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Since 1st March, 1999
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America’s plans face early test in Nasiriyah

Nasiriyah, April 14 (Reuters): Plans for a US-led administration of post-war Iraq face an early test tomorrow when US officials and divided and distrustful Iraqi factions meet in the southern city of Nasiriyah.

Many Iraqis regard the meeting with scepticism, but say any government is better than the anarchy and lawlessness that has swept much of the country since Saddam Hussein was toppled.

The meeting will be overseen by Jay Garner, a no-nonsense retired US general who received plaudits for running Operation Provide Comfort, the mission to assist Kurds in northern Iraq after the 1991 Gulf War.

“Nassiriya will be the first meeting of the Iraqis and is a test case,” said Nathan Jones, spokesman for Garner’s Office of Reconstruction and Humanitarian Assistance (ORHA), the body charged with running Iraq immediately after the war.

“We’re using the big-tent theory — we want to bring in as many people as possible, to get a broad spectrum of Iraqis together and see what we can do.”

Another senior US government official said the plan was to hold several more regional meetings leading up to a larger national meeting at which an interim administration would be set up, hopefully within weeks.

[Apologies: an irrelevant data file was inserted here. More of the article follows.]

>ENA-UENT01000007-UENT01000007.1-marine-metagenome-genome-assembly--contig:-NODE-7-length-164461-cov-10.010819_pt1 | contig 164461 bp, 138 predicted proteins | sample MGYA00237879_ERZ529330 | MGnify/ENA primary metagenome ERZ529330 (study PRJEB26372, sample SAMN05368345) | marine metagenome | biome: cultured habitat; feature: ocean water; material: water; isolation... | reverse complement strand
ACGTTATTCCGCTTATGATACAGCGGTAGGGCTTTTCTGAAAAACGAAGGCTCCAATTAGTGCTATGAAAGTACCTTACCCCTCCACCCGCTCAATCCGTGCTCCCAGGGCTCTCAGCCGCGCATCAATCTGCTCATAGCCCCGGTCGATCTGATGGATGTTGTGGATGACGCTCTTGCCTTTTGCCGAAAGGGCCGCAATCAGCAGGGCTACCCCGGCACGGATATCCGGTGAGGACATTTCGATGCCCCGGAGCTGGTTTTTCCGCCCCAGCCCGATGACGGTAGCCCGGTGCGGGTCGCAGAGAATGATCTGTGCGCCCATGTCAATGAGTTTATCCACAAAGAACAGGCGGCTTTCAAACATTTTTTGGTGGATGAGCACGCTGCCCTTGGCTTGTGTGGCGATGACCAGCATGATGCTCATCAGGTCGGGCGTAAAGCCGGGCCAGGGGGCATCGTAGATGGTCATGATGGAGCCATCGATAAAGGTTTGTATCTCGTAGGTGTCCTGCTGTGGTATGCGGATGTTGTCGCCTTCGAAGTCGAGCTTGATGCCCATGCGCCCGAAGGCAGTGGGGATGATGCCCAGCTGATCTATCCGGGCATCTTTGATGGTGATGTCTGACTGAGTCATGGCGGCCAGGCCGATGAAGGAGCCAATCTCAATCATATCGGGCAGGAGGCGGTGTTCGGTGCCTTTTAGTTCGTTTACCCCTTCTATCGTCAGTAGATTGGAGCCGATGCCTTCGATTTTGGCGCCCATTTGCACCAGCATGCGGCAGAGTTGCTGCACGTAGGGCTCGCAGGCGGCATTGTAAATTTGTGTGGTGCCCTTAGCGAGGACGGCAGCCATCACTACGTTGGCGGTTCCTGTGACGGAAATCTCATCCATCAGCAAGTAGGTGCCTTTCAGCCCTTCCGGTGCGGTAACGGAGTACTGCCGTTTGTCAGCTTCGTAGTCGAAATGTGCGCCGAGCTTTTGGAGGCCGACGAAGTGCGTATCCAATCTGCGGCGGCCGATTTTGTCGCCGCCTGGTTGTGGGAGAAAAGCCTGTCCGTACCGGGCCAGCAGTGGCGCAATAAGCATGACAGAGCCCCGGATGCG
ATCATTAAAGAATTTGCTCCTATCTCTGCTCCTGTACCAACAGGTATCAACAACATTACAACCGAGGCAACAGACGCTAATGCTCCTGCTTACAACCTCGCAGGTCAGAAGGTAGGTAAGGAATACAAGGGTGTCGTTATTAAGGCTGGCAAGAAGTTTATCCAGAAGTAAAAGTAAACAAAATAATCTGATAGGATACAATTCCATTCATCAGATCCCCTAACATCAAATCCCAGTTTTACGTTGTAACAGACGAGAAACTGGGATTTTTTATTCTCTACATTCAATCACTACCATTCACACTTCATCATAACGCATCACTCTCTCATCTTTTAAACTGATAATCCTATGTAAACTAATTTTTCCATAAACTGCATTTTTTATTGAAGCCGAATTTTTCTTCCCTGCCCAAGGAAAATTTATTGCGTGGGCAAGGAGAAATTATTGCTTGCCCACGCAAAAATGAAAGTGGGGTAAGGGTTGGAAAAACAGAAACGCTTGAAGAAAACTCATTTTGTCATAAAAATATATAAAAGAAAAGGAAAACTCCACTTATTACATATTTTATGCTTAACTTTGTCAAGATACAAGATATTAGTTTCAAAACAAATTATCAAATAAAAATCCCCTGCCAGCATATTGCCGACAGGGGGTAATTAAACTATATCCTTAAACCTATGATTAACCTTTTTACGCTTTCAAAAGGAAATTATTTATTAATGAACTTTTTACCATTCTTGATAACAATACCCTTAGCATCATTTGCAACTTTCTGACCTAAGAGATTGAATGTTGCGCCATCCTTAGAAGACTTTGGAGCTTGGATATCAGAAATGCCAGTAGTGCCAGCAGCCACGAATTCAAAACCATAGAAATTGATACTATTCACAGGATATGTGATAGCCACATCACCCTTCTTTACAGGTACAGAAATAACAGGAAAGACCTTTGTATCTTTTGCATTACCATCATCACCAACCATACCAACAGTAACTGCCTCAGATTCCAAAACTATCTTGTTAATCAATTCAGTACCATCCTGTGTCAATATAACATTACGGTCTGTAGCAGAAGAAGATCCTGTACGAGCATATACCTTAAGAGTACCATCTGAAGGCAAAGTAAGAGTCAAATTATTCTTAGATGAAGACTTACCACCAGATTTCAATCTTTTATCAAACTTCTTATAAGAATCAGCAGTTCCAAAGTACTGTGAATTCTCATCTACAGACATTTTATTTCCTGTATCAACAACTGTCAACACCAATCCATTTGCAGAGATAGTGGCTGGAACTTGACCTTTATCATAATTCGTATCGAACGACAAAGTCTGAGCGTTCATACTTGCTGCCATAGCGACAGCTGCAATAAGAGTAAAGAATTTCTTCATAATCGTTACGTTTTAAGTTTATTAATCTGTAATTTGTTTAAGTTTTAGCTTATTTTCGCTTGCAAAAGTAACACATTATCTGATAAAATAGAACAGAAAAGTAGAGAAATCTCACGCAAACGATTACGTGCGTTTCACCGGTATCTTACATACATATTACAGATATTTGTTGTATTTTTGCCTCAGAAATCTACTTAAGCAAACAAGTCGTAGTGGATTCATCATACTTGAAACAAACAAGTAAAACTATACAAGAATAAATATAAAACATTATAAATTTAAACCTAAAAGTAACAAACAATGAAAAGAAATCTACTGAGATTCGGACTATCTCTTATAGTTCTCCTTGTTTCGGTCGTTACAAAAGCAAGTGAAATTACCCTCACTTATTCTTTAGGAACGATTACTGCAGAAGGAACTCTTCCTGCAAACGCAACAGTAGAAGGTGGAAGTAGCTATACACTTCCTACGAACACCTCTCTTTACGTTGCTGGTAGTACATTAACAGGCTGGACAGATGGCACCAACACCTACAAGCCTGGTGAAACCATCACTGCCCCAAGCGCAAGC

“We’re talking about weeks and not a lot longer,” he said.

Around 60 Iraqis are expected to attend, including radical and mainstream Shias and Sunni groups, Kurds and the former monarchy, overthrown in 1958.

While the talks may have the feel of another Loya Jirga, the days-long tribal meeting which helped shape post-war Afghanistan, there are already signs of deep division among Iraq’s diverse factions and doubts over whether many will attend.

Some do not want to be seen to be at the beck and call of the Americans. Others plan to send low-level representatives to test the waters before committing their leaders.

“As long as the fundamental issues have not been addressed and the will of the Iraqi people has not been taken into account, we can’t hope for much from this meeting,” Mohsen Hakim, spokesman for the Iran-based Supreme Council for the Islamic Revolution in Iraq, said from Tehran.

“For whatever reason, the US does not want to see the Iraqi Opposition seize power in Iraq. But if the Opposition had been given a role from the beginning, we would not have witnessed this chaos and looting,” he said.

Ahmad Chalabi, one of the most high-profile Iraqi exile leaders and a Pentagon favourite, has said he will send a representative. The US has said the UN, which is to send observers to the meeting, would play some sort of role in the process as an interim authority is set up.

Many ordinary Iraqis regard the factions attending the meeting with suspicion. “Each group represents themselves. They have no power,” said Sami al-Aqabi, 47, a Baghdad engineer and businessman. He had little faith in Chalabi.“He was 30 years out of Iraq. Definitely he doesn’t know what's going on,” he said.

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